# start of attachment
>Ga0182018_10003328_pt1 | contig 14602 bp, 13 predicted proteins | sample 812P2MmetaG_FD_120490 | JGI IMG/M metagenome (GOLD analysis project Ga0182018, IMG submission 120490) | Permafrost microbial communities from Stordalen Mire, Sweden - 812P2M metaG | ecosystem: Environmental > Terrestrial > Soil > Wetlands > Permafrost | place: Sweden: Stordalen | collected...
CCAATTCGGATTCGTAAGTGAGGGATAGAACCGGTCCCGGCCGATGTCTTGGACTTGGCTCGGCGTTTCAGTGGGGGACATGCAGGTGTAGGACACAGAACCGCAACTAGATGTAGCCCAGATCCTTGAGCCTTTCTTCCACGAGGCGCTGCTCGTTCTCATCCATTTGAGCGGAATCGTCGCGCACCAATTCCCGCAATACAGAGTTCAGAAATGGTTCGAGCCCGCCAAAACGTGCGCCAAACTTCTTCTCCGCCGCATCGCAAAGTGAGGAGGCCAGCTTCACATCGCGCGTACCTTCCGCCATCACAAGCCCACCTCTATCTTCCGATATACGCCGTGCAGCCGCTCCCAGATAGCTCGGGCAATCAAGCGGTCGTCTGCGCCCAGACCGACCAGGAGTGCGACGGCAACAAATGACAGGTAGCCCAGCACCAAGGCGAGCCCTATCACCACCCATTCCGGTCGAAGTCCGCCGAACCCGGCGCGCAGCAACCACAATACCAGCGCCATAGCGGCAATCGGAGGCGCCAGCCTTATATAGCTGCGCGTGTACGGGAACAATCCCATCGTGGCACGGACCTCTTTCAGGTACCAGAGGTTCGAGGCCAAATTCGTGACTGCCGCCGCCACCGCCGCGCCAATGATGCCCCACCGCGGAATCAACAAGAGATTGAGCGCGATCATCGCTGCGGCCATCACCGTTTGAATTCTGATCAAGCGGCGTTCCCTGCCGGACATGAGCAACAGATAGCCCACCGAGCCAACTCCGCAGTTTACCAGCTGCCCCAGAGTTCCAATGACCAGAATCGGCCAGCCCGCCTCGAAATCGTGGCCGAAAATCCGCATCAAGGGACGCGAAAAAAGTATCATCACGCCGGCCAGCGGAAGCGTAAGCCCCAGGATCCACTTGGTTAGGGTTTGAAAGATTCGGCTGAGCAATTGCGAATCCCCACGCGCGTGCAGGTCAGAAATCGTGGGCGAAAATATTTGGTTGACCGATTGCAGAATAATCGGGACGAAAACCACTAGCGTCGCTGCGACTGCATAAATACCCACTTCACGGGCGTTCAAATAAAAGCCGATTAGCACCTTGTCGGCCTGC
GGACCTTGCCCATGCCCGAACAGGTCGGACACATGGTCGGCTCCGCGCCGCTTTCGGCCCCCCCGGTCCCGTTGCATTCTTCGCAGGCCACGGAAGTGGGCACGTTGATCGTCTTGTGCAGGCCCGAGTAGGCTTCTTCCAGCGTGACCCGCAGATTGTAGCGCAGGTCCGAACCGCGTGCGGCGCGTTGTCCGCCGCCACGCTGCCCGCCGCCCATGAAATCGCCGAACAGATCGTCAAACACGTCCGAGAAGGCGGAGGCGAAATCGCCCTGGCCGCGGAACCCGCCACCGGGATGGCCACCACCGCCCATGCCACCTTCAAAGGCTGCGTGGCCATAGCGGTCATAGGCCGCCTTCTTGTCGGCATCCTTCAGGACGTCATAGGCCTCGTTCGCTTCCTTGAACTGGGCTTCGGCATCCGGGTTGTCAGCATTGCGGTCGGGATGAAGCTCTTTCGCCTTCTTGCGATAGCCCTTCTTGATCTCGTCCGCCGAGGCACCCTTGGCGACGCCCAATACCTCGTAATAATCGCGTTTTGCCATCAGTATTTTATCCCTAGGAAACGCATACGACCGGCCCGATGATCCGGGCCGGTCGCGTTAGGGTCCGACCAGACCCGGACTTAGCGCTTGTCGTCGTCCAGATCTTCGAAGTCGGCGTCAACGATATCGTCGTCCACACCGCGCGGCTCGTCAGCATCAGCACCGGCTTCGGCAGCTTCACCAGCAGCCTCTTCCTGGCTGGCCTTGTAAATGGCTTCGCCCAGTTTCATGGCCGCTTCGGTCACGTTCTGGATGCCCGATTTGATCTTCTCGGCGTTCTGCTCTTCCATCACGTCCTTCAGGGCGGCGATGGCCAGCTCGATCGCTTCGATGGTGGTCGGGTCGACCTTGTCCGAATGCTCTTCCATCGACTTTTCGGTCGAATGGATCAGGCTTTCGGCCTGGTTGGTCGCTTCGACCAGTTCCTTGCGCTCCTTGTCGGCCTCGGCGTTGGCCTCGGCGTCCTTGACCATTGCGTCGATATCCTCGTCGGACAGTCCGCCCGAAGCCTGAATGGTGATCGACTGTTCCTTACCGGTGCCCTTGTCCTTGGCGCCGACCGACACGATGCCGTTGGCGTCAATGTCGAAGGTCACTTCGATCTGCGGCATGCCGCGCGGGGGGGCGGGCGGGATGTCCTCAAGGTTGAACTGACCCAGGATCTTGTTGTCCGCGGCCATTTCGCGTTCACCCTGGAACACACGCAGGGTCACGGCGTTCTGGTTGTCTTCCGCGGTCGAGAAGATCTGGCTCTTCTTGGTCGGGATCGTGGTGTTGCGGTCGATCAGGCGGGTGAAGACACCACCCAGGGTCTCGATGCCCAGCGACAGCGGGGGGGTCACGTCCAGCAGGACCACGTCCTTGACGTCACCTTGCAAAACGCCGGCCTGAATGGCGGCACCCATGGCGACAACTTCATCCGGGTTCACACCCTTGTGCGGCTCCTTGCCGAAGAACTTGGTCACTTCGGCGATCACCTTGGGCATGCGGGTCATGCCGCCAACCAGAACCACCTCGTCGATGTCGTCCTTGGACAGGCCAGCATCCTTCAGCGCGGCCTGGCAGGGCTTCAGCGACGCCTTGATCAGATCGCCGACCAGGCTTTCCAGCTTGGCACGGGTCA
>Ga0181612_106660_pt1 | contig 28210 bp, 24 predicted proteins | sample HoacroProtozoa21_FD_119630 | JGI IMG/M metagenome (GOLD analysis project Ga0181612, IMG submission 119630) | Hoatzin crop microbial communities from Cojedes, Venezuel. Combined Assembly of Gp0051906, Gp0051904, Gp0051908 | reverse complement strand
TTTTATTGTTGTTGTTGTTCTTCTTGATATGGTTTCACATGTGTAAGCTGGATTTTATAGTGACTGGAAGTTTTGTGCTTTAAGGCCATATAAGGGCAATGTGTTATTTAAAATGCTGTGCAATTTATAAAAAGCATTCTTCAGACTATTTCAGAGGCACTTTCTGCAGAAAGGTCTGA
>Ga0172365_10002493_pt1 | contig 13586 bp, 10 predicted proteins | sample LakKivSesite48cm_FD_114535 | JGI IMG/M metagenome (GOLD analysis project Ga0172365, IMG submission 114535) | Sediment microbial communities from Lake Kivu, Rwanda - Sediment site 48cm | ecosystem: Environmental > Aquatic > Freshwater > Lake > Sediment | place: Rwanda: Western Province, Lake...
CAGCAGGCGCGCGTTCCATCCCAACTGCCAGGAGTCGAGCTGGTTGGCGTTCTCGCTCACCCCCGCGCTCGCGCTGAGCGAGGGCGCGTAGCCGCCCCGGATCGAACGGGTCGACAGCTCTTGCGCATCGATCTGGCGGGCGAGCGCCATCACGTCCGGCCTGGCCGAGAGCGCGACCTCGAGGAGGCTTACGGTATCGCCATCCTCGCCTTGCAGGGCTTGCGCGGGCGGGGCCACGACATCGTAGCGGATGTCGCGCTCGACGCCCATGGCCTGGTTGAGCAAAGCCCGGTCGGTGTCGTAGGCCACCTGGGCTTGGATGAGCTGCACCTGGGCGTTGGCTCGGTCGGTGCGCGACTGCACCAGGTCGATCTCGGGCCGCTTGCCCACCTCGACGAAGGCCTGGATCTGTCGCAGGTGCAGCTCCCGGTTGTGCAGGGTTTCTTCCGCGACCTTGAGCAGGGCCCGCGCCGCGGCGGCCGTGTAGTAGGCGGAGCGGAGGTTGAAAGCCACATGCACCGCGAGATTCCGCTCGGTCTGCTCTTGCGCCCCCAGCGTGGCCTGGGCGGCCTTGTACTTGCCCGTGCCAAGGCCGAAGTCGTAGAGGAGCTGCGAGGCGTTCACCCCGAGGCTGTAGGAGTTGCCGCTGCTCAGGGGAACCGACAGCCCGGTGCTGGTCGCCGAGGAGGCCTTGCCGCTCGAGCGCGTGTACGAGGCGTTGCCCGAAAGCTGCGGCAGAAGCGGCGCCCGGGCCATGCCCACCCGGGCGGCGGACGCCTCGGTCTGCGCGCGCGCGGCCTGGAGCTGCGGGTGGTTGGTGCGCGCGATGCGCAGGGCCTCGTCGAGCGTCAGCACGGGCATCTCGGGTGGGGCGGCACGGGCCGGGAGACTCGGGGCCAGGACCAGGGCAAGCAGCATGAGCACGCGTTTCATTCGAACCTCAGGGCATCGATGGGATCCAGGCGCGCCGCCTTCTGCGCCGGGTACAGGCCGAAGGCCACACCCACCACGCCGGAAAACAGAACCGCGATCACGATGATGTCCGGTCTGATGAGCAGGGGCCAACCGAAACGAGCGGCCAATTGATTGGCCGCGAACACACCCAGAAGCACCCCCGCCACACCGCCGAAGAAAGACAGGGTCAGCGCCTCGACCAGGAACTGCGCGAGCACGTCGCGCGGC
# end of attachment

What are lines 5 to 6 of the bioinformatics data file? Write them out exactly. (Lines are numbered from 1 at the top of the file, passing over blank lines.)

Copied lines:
TTTTATTGTTGTTGTTGTTCTTCTTGATATGGTTTCACATGTGTAAGCTGGATTTTATAGTGACTGGAAGTTTTGTGCTTTAAGGCCATATAAGGGCAATGTGTTATTTAAAATGCTGTGCAATTTATAAAAAGCATTCTTCAGACTATTTCAGAGGCACTTTCTGCAGAAAGGTCTGA
>Ga0172365_10002493_pt1 | contig 13586 bp, 10 predicted proteins | sample LakKivSesite48cm_FD_114535 | JGI IMG/M metagenome (GOLD analysis project Ga0172365, IMG submission 114535) | Sediment microbial communities from Lake Kivu, Rwanda - Sediment site 48cm | ecosystem: Environmental > Aquatic > Freshwater > Lake > Sediment | place: Rwanda: Western Province, Lake...